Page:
I love the leaf of Davidia involucrata. Michael Dirr says it best: ”alternate, simple, broad-ovate, acuminate, cordate, dentate-serrate with acuminate teeth, strongly veined, glabrous above, densely silky-pubescent beneath, vivid green’! If you’re not into botanical babble, just believe me….it’s pretty.
Just the Facts
Davidia involucrata The Dove Tree
Size 20-40 ft. (6-12m) High and Wide
Hardy to zone 6
Slow to medium growth Rate
Deciduous, Blooms white bracts in May
Prefers light shade
Dove Tree in June
Visiting my family this week in St. George, Utah has been a lot of fun. The landscape is one hundred eighty degrees different than the Washington view. Here it’s red and dust, there it’s green and moist. Here it’s sparse and prickly, there it’s lush and mossy. The hot sun blazes too brightly in Southern Utah and in the Pacific Northwest it’s a soft warm glow. Here I turn away from the glare and there I raise my face to the sun, soaking it in. I found a fascinating tree on a short walk through the local desert arboretum. The Screwbean Mesquite Tree or Prosopis pubescens has a unique seed pod. It looks like a fat screw, or a plump insect larvae. The Mesquite is the most common tree in the desert Southwest. Like other members of the Legume Family, it’s a nitrogen fixer. Finally I found out how these plants can survive in this dry, dry climate. The Mesquite has a taproot that can be larger than the trunk. Because it burns slowly and is smokeless, mesquite wood is one of the best in the desert. The seed pods are eaten by wildlife and were used by Native Americans for tea, syrup and a ground meal called Pinole.
To me, the star magnolia doesn’t look like twinkling stars, but rather a sea full of dancing jellyfish, slowly opening their petals to the sun. They appear static, yet they hint at movement. This plant is spring itself, flying into the garden, rushing before the April showers and lightly drifting into May. The sweet blossom has a most delicious scent. It does it’s job well as an attractor, pulling us busy-bees in close for a nose full of pollen. I love the way this deciduous tree blooms before the leaves appear, making the flowers even more striking as they last for 10-20 days. Some varieties of Magnolia stellata are pure white, like Royal Star, while others have shades of pink, such as Waterlily, Centennial Blush and Chysanthemiflora.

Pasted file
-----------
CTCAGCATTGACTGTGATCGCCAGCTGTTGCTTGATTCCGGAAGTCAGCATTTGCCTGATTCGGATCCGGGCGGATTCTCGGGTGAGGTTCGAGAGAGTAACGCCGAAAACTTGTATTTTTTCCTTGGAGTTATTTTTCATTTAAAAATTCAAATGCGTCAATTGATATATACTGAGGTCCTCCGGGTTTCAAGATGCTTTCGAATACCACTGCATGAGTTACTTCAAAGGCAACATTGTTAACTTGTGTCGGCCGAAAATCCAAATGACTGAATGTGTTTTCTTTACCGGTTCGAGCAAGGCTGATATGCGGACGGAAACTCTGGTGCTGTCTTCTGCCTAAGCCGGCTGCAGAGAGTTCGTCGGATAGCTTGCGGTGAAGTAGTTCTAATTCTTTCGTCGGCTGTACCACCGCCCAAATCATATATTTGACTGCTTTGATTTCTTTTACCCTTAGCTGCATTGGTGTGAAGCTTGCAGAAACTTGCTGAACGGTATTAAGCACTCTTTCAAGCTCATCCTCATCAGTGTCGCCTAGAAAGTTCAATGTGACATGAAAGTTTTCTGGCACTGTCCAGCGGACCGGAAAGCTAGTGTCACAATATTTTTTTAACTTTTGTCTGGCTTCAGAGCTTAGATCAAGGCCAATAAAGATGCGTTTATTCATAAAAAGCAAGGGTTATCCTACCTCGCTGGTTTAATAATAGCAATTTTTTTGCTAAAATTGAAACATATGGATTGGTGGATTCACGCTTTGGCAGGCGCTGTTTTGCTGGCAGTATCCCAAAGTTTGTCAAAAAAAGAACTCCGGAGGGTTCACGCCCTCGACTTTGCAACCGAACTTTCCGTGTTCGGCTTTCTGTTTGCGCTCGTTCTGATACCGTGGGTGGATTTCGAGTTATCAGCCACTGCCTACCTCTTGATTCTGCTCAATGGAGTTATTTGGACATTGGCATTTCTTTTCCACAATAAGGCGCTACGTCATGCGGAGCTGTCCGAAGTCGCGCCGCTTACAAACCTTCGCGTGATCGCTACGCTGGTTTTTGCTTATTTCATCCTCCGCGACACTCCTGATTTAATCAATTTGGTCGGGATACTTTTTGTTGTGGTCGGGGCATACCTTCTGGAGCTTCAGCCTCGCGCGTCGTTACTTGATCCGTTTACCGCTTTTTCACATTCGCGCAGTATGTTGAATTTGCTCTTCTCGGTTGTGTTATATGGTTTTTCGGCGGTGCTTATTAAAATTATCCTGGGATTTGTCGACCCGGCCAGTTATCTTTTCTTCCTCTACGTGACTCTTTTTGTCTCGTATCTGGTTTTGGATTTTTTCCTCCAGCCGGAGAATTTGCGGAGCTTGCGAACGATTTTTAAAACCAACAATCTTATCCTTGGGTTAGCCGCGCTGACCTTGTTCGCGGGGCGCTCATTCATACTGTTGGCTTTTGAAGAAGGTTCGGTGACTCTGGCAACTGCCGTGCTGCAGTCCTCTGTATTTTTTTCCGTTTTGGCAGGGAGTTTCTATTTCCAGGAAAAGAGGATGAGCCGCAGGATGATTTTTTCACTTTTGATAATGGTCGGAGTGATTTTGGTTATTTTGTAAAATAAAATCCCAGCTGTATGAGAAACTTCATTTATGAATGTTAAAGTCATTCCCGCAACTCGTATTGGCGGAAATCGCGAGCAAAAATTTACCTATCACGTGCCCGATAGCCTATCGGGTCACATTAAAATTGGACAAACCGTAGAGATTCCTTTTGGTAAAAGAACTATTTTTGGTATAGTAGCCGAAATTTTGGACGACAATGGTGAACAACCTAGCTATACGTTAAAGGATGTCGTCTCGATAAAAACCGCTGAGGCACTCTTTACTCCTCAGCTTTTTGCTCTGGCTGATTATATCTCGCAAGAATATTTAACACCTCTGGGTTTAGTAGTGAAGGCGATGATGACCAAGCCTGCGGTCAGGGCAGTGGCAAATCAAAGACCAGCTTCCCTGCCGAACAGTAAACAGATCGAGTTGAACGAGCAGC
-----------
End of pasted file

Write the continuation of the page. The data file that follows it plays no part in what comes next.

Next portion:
Just The Facts
Magnolia stellata or Star Magnolia
Height 15-20 feet (4.5-6m) Width 10-15′ (3-4.5m) Slow growing
Dense oval to rounded, large shrub or small tree
Grows best in full sun to light shade
Flowers in early spring, before Magnolia x soulangeana
Zones 4-8, extremely adaptable to temperature and soil type
Prune lightly or it will continually send up watersprouts
My son is serving a two year mission in Colombia, South America, and I have succeeded in having a few plant pictures sent my way. The first scene is a view of Bogota, maybe that’s a trumpet vine in the foreground? A broadleaf tree with big pendulous red flowers. Any ideas? The next is a view of Bucaramanga, I especially like the leaves framing the scene and that lovely cow waiting patiently beneath…good shot Zander! Finally, the big mystery, and I’m dying to find out, what are these interesting conifers growing in front of the apartment building? They have a distinctive appearance, with somewhat upturned needles near the top. The reddish tree reminds me of a Hebe and the last shot is of leaf cutter ants carrying away those tasty little leaves. Is anyone knowledgeable of the flora of South America? I’m hoping to become better acquainted with this tropical botany, but until then, I need help!